Decline in Construction and its Effect on Gender

Unemployment in the construction sector increased by 79,000 in June, according to a report The Associated General Contractors of America released earlier this month. Over the past year, that number has grown to 992,000.

Even more alarming is the disparity between the construction worker unemployment rate, over 17.4 percent, and the national average for all sectors, around 9.7. Construction employment is crumbling before our eyes.

The current economic climate has not proven friendly to construction on the whole as state and local revenue continues to decline and little demand for commercial or retail facilities, as well as shrinking orders for new facilities, puts construction in a perilous zone.

Though as recent as last November, President-elect Obama had conjured up a program to rebuild the nation’s infrastructure.

The $787 billion American Recovery and Reinvestment Act would modernize roads, bridges, schools, and public transportation – among other things – and reinvigorate the floundering construction and manufacturing industries.

However, this “shovel ready” stimulus plan did not sit well with women’s groups who wanted nothing to do with a stimulus package that only created jobs for “burly men.”

These women’s groups seemed to misjudge the president-elects original plan designed to “stop the hemorrhaging in construction and manufacturing while investing in physical infrastructure that is indispensable for long-term economic growth” and instead turned the stimulus into an issue of gender politics. But from the first complaint, onward, the construction and manufacturing industries stood no chance.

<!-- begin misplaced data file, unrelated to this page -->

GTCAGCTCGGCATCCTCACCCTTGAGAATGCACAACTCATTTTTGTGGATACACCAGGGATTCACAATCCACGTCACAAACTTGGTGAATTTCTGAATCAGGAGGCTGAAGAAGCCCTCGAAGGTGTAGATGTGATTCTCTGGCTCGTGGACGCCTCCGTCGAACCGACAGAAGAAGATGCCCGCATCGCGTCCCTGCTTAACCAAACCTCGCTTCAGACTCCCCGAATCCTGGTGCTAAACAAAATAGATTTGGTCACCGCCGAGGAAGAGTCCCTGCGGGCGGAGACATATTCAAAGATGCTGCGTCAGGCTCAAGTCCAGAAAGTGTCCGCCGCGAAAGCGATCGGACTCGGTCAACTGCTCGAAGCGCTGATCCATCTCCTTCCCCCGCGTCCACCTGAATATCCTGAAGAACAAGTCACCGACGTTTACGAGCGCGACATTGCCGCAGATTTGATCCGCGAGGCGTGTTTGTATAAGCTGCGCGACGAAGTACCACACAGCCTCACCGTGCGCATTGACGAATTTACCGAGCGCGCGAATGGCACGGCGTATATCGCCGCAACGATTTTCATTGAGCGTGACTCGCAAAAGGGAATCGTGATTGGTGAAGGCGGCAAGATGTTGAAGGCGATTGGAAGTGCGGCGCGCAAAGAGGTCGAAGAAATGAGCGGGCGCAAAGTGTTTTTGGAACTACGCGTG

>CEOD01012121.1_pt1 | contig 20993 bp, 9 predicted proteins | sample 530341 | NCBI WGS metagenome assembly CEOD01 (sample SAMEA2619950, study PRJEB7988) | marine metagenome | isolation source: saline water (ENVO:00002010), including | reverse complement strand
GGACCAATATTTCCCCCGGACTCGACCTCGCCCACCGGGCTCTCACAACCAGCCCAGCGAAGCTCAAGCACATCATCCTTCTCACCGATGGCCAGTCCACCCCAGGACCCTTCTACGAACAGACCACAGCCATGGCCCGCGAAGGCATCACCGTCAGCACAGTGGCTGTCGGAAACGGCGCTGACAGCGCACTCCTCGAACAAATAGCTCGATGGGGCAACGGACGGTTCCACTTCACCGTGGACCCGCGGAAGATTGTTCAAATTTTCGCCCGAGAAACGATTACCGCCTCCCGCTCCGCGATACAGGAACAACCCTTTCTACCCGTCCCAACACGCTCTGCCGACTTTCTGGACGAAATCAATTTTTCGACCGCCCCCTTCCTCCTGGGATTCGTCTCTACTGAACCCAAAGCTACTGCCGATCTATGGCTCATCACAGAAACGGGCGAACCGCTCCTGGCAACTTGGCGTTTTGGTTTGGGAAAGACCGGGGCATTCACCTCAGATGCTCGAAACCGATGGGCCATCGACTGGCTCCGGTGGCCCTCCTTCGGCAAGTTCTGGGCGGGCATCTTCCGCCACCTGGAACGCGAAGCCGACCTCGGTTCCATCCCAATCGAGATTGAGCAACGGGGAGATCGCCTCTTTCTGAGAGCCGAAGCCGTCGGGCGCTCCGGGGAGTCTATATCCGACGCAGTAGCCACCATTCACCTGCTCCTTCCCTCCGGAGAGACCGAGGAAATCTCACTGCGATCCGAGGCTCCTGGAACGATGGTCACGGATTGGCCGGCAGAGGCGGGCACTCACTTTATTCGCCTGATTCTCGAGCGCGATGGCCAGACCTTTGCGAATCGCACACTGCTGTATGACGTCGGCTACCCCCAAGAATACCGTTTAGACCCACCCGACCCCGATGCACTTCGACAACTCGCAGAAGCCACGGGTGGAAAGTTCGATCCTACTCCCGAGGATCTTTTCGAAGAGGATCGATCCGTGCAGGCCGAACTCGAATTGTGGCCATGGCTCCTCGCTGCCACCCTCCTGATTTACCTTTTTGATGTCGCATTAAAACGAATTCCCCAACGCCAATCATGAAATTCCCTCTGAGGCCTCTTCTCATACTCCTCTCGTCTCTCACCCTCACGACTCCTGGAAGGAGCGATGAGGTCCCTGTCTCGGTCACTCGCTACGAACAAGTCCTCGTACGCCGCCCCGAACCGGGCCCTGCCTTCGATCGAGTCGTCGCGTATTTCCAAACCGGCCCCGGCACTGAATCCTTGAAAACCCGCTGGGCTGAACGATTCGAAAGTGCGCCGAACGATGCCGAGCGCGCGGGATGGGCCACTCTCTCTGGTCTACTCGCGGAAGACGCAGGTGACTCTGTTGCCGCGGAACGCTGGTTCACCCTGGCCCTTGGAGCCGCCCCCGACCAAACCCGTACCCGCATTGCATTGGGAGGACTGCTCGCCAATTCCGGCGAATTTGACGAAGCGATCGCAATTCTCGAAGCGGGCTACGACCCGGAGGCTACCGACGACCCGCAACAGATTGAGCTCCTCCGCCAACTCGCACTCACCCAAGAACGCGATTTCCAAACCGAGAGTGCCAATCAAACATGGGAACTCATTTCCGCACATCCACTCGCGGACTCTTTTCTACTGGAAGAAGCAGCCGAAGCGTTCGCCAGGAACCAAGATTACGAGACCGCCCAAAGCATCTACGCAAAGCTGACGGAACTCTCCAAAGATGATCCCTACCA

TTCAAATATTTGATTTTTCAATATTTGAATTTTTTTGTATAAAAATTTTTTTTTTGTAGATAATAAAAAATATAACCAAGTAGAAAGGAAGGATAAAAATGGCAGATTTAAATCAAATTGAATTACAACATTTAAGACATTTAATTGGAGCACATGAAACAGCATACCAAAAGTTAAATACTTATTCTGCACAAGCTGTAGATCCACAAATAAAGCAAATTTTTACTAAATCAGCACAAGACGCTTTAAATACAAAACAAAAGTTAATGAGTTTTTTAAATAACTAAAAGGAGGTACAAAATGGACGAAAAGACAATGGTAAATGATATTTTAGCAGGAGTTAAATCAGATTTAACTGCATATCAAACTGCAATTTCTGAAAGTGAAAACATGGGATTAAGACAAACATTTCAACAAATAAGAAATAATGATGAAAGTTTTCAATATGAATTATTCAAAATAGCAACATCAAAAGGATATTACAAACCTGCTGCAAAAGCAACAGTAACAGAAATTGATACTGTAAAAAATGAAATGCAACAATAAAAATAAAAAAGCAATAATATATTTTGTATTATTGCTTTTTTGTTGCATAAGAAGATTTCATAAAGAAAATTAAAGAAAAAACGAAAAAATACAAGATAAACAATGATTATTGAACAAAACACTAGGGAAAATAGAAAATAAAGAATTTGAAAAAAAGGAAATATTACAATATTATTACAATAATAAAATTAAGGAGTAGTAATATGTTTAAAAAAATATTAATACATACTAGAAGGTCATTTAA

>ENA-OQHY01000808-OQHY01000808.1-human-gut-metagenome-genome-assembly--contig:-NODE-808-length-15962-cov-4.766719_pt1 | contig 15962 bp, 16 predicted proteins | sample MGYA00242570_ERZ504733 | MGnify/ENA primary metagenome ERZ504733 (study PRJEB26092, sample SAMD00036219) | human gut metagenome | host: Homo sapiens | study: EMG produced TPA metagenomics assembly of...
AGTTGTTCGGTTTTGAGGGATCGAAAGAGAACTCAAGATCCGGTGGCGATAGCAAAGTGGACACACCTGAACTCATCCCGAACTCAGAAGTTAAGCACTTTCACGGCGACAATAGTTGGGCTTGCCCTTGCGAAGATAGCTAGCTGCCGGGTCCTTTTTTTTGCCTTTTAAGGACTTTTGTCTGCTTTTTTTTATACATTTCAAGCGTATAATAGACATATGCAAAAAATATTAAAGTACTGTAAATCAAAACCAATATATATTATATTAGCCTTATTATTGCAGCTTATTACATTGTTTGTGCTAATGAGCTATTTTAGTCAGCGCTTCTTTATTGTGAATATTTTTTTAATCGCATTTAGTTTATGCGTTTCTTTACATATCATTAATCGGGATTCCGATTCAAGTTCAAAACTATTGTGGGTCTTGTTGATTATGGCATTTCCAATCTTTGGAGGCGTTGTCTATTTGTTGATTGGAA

Obama changed his plan, adding health, education, and “other human infrastructure components” to his proposal.

A report entitled “The Job Impact of the American Recovery and Reinvestment Plan” released on January 10, estimated that the number of jobs created that were likely to go to women was around 42%, a non-too disheartening figure when women “held only 20 percent of the jobs lost in the recession.” The report concluded that the stimulus package would now “skew job creation somewhat towards women.”

The act was signed into law on February 17 and over the past four and a half months some unfortunate figures have appeared. As noted previously, the construction industry is in a downfall, while there is a growing discrepancy between female unemployment rate (8 percent) and male unemployment rate (10.5 percent) – the highest male-female jobless rate gap in the history of the BLS [Labor Department] data back to 1948.

All this data, however, has pushed the issue of gender-politics above the issue of human need. Now which group of people should make their voices heard? Let’s hear from women in the construction industry.